How To Answer Tough Questions #1: Walk The Ladder
This is the first post in a new occasional series about how to answer tough questions during media interviews, presentations, and job interviews.
In his 1949 book Language in Thought and Action, linguist S.I. Hayakawa described what he called the “Abstraction Ladder.”
As he visualized it, the bottom rungs of the ladder contained the most concrete ideas or objects (he offered the example of a cow named Bessie), while the top rungs contained more abstract concepts (he suggested “livestock” and “farm asset” as more abstract descriptors of the cow).
Keeping the Abstraction Ladder in mind can help you answer difficult questions more effectively.
When you’re asked a challenging question, try to place it on the Abstraction Ladder—is the question abstract or specific? Once you’ve identified which side the question is closest to, you’ll go to the opposite end in your response. If the question is vague, you can reply using a specific example. If the question is focused on a specific detail, you can broaden your response by placing it into a larger framework.
The reason this approach works well—particularly in hostile situations—is because it prevents you from getting into a back-and-forth debate. By reframing your response more narrowly or broadly than the original question, you can reduce the chances that you’ll get stuck on that point.
Here’s an example from everyday life that proves why this technique works.
Let’s say your spouse snaps at you when you wake up in the morning: “You forgot to take the trash out again! It smells in here, and I’m tired of you never taking it out!” You respond by snapping back, “That’s not true. I always take the trash out! I just forgot last night.”
You’re now debating the trash—and because you’re both in the same place on the Abstraction Ladder, it’s easy to see how such an argument can escalate with both sides leaving unsatisfied.
Alternatively, imagine that you broaden your response and provide more context about why you forgot to take the trash out. “I’ve been really nervous about our budget lately, and I spent a couple of hours on the computer last night trying to figure out how we could save some money. I was so stressed out and exhausted by the time I was done, I forgot all about the trash. I’m sorry about that.”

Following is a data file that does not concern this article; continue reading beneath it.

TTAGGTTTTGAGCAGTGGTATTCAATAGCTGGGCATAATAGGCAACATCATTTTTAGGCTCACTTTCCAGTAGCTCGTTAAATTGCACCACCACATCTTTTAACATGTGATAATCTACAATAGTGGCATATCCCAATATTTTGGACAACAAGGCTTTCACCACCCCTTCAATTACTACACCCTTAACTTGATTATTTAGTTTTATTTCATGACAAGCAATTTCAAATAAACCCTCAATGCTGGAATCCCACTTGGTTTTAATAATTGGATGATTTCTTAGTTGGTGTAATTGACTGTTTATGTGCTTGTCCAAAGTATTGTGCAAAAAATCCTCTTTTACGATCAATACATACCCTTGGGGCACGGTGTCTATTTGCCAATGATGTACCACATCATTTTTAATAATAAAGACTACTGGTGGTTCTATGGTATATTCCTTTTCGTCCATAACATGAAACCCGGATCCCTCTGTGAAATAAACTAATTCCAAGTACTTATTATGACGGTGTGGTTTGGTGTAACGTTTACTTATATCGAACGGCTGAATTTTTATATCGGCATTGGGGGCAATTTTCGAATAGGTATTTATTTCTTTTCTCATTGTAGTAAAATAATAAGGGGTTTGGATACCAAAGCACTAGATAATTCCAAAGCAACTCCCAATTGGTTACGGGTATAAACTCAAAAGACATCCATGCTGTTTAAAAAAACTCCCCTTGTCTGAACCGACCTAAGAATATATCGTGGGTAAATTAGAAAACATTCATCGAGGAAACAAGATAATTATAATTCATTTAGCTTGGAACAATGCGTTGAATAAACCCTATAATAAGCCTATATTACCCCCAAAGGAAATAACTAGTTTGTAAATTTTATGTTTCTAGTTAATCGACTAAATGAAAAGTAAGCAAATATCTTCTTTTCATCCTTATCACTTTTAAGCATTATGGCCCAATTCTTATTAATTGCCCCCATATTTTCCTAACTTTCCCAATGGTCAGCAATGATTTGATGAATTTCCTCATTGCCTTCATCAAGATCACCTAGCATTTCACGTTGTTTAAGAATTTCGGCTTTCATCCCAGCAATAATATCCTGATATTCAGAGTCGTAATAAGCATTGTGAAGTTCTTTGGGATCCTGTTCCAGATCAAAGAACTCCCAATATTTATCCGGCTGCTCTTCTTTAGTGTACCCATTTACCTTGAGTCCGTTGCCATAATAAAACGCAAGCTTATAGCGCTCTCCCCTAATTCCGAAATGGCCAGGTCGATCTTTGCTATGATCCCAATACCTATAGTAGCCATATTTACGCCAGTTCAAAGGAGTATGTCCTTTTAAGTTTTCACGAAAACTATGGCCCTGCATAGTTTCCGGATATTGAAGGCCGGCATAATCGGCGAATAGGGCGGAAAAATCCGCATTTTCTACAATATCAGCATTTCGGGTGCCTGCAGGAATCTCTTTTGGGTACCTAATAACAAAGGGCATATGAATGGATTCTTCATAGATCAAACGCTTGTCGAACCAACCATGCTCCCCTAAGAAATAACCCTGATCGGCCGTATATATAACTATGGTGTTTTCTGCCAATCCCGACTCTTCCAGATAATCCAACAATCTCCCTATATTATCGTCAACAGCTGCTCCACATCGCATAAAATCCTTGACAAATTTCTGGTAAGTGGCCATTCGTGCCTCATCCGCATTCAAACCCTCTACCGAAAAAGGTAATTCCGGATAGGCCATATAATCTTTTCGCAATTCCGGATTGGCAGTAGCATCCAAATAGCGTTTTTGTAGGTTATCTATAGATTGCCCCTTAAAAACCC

It’s easy to see how such a response, which makes the conversation about something larger than the trash, can help deescalate the tension.
Steve Jobs, the late founder of Apple, offered a wonderful example of changing the level of abstraction when he was asked a pointed question by an audience member at a 1997 technology conference.
“It’s clear and sad that on several counts you discussed, you don’t know what you’re talking about. I would like, for example, for you to express in clear terms how, say, Java, in any of its incarnations, addresses the ideas embodied in OpenDoc. And when you’re finished with that, perhaps you can tell us what you personally have been doing for the past seven years.”
Jobs went silent for several seconds before responding, during which time he sat down, took a sip of water, put his head down, and thought. When he responded, he said:
“One of the hardest things when you’re trying to effect change is that people like this gentleman are right in some areas. I’m sure that there are some things that OpenDoc does, probably even more that I’m not familiar with, that nothing else out there does. And I’m sure that you can make some demos, maybe a small commercial app, that demonstrates those things.
The hardest thing is how does that fit into a cohesive larger vision that’s gonna to allow you to sell $8 billion, $10 billion of product a year? And one of the things I’ve always found is that you’ve gotta start with the customer experience and work backwards to the technology…and as we have tried to come up with a strategy and a vision for Apple, it started with, ‘What incredible benefits can we give to the customer, where can we take the customer?’ not starting with, ‘Let’s sit down with the engineers and figure out what awesome technology we have and then how are we going to market that.’ And I think that’s the right path to take.”
At the beginning of his answer, Jobs addressed the questioner’s accusation directly by conceding he didn’t know everything about OpenDoc. But he quickly transitioned away from the negative question and reframed the subjects of the query, Java and OpenDoc, into a larger framework—Apple’s overall product development strategy.
In so doing, he moved from the bottom rungs of the Abstraction Ladder to the top ones.
God, the guy was brilliant. And that fellow in the audience who asked the question–I can hardly believe he had the kahunas to speak to Jobs that way. I suppose this video is from the very beginning of the comeback, but still. Thanks for sharing.
It’s an interesting technique for answering difficult questions but I find this would be only for advanced spokespeople with lots of experience. I’m not sure I would teach this to anyone learning about media training for the first time. Would you?
Thanks for your comment, and interesting question. I agree this isn’t a “beginner” technique. But I also believe it’s something that doesn’t have to be reserved solely for spokespersons with deep experience. One thing I might suggest to newer speakers is to try this out in lower-pressure environments first: at a department meeting or during a mild disagreement with a romantic partner, for example. Doing so will help build the muscle memory required to deploy it effectively in higher-pressure situations.
Thanks for reading!